Growing Dahlias in Queensland

Updated July 20, 2017

The climate in the state of Queensland, Australia, is subtropical and so ideal for growing dahlias which originally came from Mexico and Guatemala. Named after the Swedish botanist Dr. Anders Dahl, dahlias grow from a root called a tuber. They flourish each summer, die back in the winter, and return the following spring. Dahlias grow well in most soils, but prefer a site that is well-drained. Plant them 2 feet apart in full or partial sun.

In the spring, dig a hole large enough to accommodate the tuber. Place the tuber in the hole, making sure that the stalk from last year’s growth is facing upward.

Cover the tuber with compost to a depth of 3 inches, and gently firm it down. Water thoroughly.

Dahlias can grow up 5 feet tall and need stakes to support them. After planting the dahlia, place a stake in the ground, avoiding the tuber. As the plant grows, attach it to the stake with twine.

When the young shoots appear in early summer, protect them from slugs and snails, which like to eat the young leaves. Remove them by hand or control them with a proprietary slug killer. Take care to follow the manufacturer’s instructions.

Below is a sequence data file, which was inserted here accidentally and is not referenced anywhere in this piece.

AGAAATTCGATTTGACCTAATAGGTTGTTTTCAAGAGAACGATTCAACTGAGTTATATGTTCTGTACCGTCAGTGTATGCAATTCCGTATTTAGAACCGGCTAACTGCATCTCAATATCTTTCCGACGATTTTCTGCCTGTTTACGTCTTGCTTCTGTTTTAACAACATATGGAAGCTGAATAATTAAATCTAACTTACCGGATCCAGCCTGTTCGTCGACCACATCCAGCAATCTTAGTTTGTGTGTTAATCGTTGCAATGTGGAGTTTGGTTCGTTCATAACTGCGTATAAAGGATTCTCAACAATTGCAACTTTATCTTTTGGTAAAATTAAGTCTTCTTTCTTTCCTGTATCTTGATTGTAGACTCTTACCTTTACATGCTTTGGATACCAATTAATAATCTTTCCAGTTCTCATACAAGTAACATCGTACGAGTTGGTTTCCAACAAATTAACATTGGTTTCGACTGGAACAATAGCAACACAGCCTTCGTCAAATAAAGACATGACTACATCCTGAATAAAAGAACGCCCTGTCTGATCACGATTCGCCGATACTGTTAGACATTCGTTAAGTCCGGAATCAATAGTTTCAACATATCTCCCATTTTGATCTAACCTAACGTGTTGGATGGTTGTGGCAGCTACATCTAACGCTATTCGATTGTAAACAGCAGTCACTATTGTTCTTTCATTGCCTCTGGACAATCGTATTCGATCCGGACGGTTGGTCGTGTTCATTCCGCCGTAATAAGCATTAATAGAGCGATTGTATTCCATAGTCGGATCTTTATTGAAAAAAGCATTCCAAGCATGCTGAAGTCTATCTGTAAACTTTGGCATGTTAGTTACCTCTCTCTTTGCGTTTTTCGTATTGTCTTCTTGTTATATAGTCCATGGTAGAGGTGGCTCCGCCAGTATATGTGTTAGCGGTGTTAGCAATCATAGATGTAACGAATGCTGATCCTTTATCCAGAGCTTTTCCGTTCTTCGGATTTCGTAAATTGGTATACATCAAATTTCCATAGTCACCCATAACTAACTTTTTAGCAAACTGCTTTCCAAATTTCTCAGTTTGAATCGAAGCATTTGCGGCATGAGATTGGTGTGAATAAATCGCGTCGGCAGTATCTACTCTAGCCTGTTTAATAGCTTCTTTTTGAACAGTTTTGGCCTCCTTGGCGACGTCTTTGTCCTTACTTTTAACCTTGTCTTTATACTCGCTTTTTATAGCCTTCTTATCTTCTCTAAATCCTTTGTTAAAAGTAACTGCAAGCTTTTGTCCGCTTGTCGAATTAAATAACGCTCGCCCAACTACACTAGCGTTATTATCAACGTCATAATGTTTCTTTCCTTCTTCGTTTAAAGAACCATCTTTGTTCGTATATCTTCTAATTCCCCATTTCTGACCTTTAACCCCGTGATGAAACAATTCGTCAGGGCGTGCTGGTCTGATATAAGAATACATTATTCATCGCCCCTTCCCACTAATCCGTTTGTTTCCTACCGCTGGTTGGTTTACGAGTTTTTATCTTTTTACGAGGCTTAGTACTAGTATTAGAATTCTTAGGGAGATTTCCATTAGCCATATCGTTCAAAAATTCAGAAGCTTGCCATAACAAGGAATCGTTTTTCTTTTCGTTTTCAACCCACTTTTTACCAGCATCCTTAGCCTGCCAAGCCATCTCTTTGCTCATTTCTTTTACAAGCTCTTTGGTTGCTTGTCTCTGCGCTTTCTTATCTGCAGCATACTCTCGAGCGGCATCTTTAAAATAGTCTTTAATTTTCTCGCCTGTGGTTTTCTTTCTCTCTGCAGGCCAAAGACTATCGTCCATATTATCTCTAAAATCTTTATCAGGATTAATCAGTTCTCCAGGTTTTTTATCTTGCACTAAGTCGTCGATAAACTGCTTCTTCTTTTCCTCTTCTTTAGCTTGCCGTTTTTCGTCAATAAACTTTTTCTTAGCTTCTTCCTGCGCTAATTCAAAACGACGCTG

Once they are growing, do not overwater dahlias. Only give them water if the soil around them is dried out.


Encourage extra blooms by pinching out the lead growing stem. This will create extra side stems and flowers.

Things You'll Need

  • Shovel
  • Dahlia tubers
  • Compost
  • Garden stakes
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About the Author

Ken Macdonald lives in London and has been a freelance editor and writer since 1999. He has written on topics including travel, food and gardening for UKTV, Expedia and “The Guardian” website. He holds a Bachelor of Arts in English studies from Stirling University in Scotland.